Open Journal Systems
Guides to Archives and Manuscript Collections in the United States: An Annotated Bibliography. Compiled by Donald L. DeWitt. Westport, Conn.: Greenwood, 1994. xi, 478 p. (Bibliographies and Indexes in Library and Information Science, 8) ISBN 0‑313‑28499‑7. $85.00.
This is a splendid book, bringing bibliographic control to over 2,000 guides, registers, inventories, calendars and other finding aids to unpublished materials in the United States. The first word of the title is likely to be read in the singular, but the subtitle clearly indicates the contents. Donald DeWitt is an archival and manuscript curator at the Western History Collection of the University of Oklahoma with prior publications on resources for the study of the American Indian and on leather bookbinding. He has produced a model bibliography with a clearly identified purpose, and an explanation of the scope, exclusions, and limitations.
his purpose is to list finding aids to unpublished materials. In addition to guides to traditional manuscripts and archival collections, DeWitt also includes guides to collections of photography, oral histories, maps, and motion pictures. He excludes items such as journal articles, exhibit catalogs and—important to note—guides to foreign archives except where they describe records or papers relating specifically to United States History. He also excludes many federally produced items from the 1930s and early 1940s as being both too numerous and too old. Other guides from the early 20th century are included, and his cutoff date appears to be 1992.
The audience is clearly identified as those scholars who must work with the primary material of which archives and manuscript collections are composed. The author notes that both time and money can be saved by consulting guides before visiting collections or attempting to borrow material through interlibrary loan.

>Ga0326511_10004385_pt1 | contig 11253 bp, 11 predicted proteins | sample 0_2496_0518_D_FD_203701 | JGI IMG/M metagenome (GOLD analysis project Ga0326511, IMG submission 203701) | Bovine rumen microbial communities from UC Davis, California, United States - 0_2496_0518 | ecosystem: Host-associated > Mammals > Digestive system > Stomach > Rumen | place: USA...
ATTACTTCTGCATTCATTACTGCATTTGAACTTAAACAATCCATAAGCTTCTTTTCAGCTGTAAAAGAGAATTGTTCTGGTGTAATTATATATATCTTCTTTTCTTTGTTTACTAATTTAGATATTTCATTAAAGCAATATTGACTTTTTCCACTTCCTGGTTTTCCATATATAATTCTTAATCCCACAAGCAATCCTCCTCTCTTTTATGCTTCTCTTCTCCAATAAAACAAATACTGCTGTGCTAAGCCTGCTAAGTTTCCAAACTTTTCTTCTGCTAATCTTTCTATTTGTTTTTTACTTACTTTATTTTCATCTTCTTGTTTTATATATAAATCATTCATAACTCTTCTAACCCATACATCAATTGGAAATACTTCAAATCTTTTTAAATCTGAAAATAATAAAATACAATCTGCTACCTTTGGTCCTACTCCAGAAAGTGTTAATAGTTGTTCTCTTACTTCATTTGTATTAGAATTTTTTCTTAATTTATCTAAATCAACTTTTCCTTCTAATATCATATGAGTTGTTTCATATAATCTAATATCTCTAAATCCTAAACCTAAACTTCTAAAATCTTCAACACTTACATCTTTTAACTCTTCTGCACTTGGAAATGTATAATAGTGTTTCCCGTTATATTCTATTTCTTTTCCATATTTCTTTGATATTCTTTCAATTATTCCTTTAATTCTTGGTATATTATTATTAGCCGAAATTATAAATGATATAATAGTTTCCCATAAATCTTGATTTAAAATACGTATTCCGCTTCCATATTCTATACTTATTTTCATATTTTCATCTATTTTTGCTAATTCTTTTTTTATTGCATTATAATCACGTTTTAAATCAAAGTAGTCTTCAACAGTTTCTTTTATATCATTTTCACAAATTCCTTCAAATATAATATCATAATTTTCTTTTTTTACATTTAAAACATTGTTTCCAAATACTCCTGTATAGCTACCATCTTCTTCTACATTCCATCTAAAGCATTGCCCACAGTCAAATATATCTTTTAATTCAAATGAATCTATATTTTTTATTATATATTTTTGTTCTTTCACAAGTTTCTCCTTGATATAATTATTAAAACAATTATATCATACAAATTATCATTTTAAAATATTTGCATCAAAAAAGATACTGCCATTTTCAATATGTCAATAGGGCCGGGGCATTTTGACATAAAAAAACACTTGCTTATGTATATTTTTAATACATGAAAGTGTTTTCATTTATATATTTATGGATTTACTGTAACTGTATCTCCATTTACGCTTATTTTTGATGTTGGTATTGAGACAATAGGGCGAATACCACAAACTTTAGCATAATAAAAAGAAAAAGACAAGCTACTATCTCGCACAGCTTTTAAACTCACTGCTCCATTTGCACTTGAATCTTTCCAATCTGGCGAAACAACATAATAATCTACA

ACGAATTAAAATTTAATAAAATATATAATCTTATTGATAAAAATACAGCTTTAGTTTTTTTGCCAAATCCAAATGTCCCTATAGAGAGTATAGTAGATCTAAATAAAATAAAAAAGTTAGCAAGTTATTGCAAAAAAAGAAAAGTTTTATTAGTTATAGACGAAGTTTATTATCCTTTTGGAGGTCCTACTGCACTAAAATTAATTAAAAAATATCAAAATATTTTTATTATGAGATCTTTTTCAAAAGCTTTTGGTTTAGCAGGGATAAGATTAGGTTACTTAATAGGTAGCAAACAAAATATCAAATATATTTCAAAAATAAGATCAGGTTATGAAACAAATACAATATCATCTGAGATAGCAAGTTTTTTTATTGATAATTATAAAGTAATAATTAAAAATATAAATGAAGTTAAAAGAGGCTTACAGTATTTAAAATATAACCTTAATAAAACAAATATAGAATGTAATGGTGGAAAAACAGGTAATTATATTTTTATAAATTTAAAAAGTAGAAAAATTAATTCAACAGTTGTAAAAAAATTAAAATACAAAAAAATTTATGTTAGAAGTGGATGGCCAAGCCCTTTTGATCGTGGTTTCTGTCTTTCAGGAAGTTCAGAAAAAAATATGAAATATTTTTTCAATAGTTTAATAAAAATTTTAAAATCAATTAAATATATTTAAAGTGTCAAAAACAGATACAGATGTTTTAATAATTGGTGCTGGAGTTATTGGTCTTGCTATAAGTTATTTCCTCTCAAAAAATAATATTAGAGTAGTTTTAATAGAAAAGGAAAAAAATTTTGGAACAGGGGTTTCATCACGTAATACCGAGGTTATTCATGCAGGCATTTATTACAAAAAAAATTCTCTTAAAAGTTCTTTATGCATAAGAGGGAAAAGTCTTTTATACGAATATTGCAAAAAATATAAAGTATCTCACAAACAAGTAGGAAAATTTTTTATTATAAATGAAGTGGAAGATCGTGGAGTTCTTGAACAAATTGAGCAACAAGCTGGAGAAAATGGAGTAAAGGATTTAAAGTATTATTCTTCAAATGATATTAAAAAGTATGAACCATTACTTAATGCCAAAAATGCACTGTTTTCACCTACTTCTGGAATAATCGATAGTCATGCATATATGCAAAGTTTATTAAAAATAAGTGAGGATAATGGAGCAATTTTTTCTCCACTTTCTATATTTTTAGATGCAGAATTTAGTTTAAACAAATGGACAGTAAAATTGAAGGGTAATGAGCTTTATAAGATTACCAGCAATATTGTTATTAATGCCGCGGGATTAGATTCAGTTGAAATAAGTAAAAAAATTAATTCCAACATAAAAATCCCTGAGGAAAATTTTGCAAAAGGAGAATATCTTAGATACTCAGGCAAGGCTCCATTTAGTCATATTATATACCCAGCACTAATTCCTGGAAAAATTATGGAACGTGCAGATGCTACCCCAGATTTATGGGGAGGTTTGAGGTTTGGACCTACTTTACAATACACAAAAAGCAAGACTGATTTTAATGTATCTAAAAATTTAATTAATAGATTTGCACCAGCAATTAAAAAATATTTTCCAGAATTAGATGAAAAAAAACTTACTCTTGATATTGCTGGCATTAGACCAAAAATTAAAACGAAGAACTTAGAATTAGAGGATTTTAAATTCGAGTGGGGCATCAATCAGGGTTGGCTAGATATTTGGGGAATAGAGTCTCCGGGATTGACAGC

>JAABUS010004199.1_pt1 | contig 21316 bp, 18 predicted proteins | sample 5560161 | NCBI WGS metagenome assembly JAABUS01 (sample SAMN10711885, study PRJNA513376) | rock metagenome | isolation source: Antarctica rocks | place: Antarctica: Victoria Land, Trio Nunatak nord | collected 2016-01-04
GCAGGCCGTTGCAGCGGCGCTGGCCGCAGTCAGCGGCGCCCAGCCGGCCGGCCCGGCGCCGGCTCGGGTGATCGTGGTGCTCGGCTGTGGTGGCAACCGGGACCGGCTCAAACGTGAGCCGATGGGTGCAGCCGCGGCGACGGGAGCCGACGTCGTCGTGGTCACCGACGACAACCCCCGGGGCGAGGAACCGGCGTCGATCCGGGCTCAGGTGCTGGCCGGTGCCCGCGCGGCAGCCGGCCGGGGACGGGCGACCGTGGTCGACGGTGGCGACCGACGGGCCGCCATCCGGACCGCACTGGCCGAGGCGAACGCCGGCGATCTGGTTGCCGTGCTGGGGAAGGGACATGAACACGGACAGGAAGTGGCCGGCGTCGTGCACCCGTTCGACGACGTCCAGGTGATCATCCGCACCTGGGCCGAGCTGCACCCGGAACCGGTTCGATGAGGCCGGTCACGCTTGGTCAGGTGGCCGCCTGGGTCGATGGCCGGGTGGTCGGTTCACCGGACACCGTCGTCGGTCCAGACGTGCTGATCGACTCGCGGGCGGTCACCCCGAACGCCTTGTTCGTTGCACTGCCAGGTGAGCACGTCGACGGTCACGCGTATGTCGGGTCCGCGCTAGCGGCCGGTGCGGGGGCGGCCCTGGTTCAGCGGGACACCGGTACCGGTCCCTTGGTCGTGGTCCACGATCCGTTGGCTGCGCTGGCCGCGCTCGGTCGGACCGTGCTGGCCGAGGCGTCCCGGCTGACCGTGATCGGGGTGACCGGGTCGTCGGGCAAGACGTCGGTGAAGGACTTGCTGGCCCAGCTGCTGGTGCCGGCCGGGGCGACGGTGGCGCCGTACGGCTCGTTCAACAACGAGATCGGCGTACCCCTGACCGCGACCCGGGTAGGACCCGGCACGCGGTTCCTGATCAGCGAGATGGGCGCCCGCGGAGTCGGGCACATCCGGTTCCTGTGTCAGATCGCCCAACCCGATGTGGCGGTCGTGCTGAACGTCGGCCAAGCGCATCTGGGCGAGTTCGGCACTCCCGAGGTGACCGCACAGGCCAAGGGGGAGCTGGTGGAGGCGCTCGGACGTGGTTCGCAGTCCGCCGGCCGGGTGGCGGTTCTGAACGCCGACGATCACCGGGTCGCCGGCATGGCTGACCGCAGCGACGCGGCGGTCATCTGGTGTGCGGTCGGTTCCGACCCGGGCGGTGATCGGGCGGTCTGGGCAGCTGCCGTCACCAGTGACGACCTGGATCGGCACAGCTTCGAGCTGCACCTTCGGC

The body of the list is made up of 59 topics divided into 13 broader sections arranged alphabetically from “Business Collections” to “U.S. Repositories Holding Foreign Records or Manuscripts.” The former, with 155 titles, ranges from a 1978 list of movies of “General Interest about Petroleum” (from the American Petroleum Institute) to a 45‑page classified list of the collection of Frederick Winslow Taylor, the founder of “scientific management,” published in 1951.
The foreign records or manuscripts in the latter are geographically divided: Africa, Asia and the Mideast, 41 entries; Europe, 72 entries (including one which lists 84 volumes of captured German records); Great Britain and the British Empire, 16 items; Latin America, 19 items; Mexico, 15 items; and Spain, 9 items. These number do not include the “see also” item numbers which appear both at the beginning of some sections and individually in some entries, and which tie together titles which are related. “Great Britain” has 26 of these references, “Africa, Asia and the Mideast” only three.
A typical entry includes the name of the editor, compiler, author (corporate or personal), followed by the title, place, publisher, date and number of pages. DeWitt’s annotations often identify the arrangement, succinctly describe the contents, and list indexes where they are present.
There are some slight problems with the index, which omits the subjects listed in the Table of Contents, and does not include titles. The index does provide a way to find all the guides published by a single institution, e.g., the Hoover Institution on War, Revolution, and Peace at Stanford University with 29 entries scattered throughout the book. This reviewer could find only two subjects identified in the titles which were not index entries (“pacifism” and “prohibition” do not appear, but “conscientious objection” and “temperance” do.) Finally, the binding on the review copy was already loose, exposing a glued spine and portending a repair in the near future.
For scholars and researchers planning on visiting a library whose collection is cataloged and described in a guide, this well‑annotated bibliography will aid in the very important preparation that should precede such a visit. By using it with Lee Ash’s classic Subject Collections (New Providence, N.J.: Bowker, 1993), scholars from the Third World can locate and identify both the collections and guides thereto which they may need to visit.
Terence Crowley has been a Professor of Library and Information Science at San Jose State University since 1978. His master’s and doctorate are from Rutgers University. Before going to San Jose he was on the faculties of University of Toledo and University of Illinois. Dr. Crowley has written Information Services in Public Libraries (1971) and many articles on reference work and information referral.
© 1994 Dominican University
Crowley, Terence. “Book Reviews: Guides to Archives and Manuscript Collections in the United States: An Annotated Bibliography” Third World Libraries, Volume 4, Number 2 (Fall 1994).